President Obama told Jay Leno during his visit to the Tonight Show Tuesday that you never like to see anybody come to the kind of end that Muammar Gaddafi did, but that his death sends a message to other dictators.

Obama -- who appeared smiling and confident as he made the second visit of any sitting president to The Tonight Show -- also said he hasn't paid much attention to the GOP debates so far. In an interview that bounced between serious issues and just connecting with the audience, he also joked about what Michelle Obama is giving trick-or-treaters for Halloween.

Obama won over the studio audience with can't-miss praise of U.S. troops, and avoided any gaffes like the one that marred the first Tonight Show appearance of his presidency. In March 2009, he had to apologize for jokingly comparing his bowling abilities to those of Special Olympics athletes.

Leno unsurprisingly devoted the entire interview segment of the show to the president. He started somberly, asking Obama about Gaddafi's death.

Well, this is somebody who, for 40 years, has terrorized his country and supported terrorism, the president responded. And he had an opportunity during the Arab spring to finally let loose of his grip on power and to peacefully transition into democracy.

We gave him ample opportunity, and he wouldn't do it. And, obviously, you never like to see anybody come to the kind of end that he did, but I think it obviously sends a strong message around the world to dictators that people long to be free, and they need to respect the human rights and the universal aspirations of people.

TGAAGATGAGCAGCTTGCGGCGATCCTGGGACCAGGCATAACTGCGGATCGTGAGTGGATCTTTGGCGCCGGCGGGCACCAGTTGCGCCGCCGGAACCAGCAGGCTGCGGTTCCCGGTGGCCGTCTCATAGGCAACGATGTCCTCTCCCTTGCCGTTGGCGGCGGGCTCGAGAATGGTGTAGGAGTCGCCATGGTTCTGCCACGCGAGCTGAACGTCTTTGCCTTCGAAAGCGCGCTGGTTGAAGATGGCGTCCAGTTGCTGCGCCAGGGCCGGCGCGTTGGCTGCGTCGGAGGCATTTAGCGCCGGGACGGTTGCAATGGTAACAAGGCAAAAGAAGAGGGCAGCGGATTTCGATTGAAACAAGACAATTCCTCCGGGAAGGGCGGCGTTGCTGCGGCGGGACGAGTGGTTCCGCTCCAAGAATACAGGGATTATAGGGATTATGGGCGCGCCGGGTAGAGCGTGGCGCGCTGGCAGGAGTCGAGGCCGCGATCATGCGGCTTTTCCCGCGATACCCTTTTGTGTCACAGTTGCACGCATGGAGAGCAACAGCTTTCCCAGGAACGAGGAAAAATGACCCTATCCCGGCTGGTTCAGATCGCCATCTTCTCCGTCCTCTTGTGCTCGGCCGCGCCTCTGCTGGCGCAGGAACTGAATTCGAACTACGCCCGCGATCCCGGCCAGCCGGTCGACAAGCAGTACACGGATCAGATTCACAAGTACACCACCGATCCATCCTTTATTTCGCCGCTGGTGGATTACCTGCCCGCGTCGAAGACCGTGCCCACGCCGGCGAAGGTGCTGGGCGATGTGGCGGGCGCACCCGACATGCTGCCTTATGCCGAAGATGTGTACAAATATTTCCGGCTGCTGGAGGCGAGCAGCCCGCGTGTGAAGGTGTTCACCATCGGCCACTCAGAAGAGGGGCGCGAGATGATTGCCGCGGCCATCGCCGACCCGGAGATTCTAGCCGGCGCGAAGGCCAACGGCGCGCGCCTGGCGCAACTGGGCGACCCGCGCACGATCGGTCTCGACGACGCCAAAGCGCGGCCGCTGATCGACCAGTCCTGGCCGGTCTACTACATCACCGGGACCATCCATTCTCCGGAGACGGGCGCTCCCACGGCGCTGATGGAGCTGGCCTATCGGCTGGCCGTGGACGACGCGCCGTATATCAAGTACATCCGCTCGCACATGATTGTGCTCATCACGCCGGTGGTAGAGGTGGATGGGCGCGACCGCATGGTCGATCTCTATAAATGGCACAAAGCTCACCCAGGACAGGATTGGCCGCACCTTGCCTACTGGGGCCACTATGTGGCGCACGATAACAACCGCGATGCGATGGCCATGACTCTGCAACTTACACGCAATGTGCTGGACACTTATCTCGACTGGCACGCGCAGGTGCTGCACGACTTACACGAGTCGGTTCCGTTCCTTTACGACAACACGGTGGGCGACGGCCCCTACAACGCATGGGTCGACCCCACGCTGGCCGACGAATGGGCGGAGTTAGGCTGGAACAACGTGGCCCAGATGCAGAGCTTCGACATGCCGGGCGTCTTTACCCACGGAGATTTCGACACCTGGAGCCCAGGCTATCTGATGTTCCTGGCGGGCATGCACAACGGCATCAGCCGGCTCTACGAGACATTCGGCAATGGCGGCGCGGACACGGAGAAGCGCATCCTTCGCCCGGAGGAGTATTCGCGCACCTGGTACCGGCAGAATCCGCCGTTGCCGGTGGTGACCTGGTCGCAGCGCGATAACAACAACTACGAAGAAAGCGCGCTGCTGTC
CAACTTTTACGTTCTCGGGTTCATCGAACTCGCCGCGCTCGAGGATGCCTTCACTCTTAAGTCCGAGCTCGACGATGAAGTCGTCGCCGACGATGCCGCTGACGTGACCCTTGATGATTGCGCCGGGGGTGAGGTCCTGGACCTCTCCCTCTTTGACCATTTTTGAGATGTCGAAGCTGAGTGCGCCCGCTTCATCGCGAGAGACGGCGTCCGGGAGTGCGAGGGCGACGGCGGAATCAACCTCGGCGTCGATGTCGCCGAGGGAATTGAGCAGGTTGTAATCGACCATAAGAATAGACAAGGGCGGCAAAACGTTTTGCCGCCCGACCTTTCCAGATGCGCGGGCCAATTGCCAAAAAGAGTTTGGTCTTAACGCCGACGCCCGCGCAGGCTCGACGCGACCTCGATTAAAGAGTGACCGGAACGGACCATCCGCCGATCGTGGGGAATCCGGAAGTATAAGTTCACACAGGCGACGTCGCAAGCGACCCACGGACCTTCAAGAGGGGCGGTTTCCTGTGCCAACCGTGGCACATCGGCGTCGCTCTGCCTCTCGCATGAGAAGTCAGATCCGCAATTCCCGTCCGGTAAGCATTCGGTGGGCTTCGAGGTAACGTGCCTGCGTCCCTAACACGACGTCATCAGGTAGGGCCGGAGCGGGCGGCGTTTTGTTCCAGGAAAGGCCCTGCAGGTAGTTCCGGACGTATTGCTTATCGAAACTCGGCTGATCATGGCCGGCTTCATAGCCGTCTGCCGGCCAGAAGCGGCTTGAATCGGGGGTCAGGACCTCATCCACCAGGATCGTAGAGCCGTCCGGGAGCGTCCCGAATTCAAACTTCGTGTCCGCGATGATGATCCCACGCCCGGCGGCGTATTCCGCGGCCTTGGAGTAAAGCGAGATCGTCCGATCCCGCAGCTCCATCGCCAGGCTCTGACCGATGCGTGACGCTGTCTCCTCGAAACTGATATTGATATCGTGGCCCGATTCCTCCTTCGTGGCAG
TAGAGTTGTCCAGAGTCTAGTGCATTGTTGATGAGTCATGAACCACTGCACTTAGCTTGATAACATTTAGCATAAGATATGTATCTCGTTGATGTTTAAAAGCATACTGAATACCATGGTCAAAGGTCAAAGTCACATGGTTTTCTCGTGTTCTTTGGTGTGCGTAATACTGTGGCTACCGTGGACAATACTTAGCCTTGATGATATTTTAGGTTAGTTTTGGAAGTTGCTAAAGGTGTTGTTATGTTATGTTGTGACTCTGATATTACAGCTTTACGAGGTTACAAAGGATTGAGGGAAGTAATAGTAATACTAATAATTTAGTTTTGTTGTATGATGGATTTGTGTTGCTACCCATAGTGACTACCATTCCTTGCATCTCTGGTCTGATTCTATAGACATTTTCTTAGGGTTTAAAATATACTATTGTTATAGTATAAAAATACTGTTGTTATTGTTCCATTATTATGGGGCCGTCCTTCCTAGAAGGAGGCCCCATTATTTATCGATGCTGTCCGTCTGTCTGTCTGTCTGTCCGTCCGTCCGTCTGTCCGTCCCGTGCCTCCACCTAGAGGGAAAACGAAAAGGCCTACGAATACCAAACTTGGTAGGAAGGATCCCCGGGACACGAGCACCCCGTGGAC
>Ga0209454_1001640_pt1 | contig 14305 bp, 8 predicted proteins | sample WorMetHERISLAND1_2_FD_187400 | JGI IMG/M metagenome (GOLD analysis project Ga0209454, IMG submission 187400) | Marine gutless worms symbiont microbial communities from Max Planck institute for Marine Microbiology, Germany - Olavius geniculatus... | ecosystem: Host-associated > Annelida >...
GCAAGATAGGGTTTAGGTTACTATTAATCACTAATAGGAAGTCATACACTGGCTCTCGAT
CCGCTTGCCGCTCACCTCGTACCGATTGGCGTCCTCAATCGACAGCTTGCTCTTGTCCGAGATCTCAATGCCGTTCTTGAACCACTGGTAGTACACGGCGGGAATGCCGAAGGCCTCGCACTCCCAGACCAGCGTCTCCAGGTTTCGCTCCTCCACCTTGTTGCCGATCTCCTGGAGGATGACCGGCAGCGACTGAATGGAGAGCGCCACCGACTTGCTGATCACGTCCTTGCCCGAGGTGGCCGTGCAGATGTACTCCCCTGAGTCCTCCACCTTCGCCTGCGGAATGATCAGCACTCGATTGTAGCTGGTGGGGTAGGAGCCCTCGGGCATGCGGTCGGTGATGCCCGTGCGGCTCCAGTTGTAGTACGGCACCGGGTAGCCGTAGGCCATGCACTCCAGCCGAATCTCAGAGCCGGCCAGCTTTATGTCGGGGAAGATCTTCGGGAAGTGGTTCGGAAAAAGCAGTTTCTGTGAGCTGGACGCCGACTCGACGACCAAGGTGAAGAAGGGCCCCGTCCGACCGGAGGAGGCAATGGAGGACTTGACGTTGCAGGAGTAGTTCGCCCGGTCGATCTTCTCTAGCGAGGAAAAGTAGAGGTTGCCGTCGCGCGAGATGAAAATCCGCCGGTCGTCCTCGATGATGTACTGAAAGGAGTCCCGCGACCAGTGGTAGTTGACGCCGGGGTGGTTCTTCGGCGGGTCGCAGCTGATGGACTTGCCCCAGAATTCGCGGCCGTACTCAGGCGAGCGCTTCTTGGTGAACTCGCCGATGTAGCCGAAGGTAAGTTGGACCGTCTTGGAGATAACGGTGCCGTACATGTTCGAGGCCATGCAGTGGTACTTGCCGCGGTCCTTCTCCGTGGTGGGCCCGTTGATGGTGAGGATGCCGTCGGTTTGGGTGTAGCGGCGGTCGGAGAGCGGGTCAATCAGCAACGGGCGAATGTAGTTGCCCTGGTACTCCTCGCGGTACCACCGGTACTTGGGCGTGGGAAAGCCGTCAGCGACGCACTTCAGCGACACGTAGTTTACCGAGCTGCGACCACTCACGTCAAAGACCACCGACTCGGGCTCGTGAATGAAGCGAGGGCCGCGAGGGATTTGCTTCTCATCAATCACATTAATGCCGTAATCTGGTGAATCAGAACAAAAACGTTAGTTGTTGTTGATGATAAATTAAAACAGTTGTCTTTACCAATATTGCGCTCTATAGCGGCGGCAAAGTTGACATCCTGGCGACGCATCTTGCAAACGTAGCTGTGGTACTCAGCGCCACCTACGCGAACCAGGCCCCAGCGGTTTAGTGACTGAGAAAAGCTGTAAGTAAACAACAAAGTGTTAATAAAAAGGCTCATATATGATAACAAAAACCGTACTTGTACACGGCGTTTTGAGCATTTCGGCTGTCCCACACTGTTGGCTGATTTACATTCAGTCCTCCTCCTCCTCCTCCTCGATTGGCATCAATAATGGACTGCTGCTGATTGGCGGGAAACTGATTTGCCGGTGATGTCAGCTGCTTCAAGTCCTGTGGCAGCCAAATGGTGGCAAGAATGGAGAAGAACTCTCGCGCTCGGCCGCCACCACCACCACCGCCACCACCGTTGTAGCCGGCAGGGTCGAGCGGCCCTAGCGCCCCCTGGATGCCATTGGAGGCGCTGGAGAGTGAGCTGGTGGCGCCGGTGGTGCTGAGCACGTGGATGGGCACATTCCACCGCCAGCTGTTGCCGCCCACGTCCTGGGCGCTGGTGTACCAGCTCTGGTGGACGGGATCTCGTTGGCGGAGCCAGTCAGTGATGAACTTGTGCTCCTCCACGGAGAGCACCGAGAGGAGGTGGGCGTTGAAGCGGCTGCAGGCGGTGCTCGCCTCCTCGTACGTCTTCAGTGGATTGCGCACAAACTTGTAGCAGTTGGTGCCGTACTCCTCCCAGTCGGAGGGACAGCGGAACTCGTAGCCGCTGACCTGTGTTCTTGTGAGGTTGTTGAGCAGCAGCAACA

Video of the bloodied Libyan dictator being dragged away -- and later shots of his corpse being surrounded by crowds -- appeared worldwide last week. Leno asked for Obama's thoughts about the mob mentality that possessed the rebels who captured Gaddafi.

Obviously that's not something that I think we should relish. There was a reason after [Osama] bin Laden was killed, for example, we didn't release the photograph. I think that there's a certain decorum with which you treat the dead even if it's someone who has done terrible things.

He also defended the U.S. strategy in Libya, which included establishing a no-fly zone and coordinating NATO operations.

We were able to organize the international community, he said. That's part of the reason why this whole thing only cost us a billion dollars, as opposed to a trillion dollars. Not a single U.S. troop was on the ground. Not a single U.S. troop was killed or injured.

The comment was the first to earn him the audience's applause. He scored more seconds later when he praised the Navy Seal team that killed bin Laden.

It could have been a disaster, he said. Even though it was 50/50 that bin Laden would be there, I was 100 percent confident in them. I could not have made that decision were it not for the fact that our men and women in uniform are the best there is.

He praised the troops again -- as well as their families -- as he explained what the U.S. had accomplished in Iraq. He was again awarded with audience applause.

He expressed deadpan surprise at Republican opposition to the U.S. withdrawal from Iraq.

It's shocking that they opposed something I proposed, he said.

Other applause lines included his praise of Secretary of State Hilary Clinton, his call for bipartisanship in improving the U.S. domestically, and his suggestion that improving Los Angeles roads could be one way to create jobs. He also rejected speculation that Vice President Biden and Clinton could swap jobs.

I think that they're doing great where they are, he said.

He concluded with light banter about exercise, the Republican presidential candidates, and a visit Monday night to Los Angeles restaurant Roscoe's Chicken and Waffles. He described the fancy presidential limousine smellin' like chicken, to the cheers of the audience.

He said his wife is okay with eating junk food in moderation -- and joked that the White House will get egged if she doesn't give trick-or-treaters candy at Halloween.

He also said he isn't paying close attention to the Republican presidential debates.

I'm going to wait until everybody is voted off the island before -- he joked about the race, trailing off before finishing the thought. Once they narrow it down to one or two, I'll start paying attention.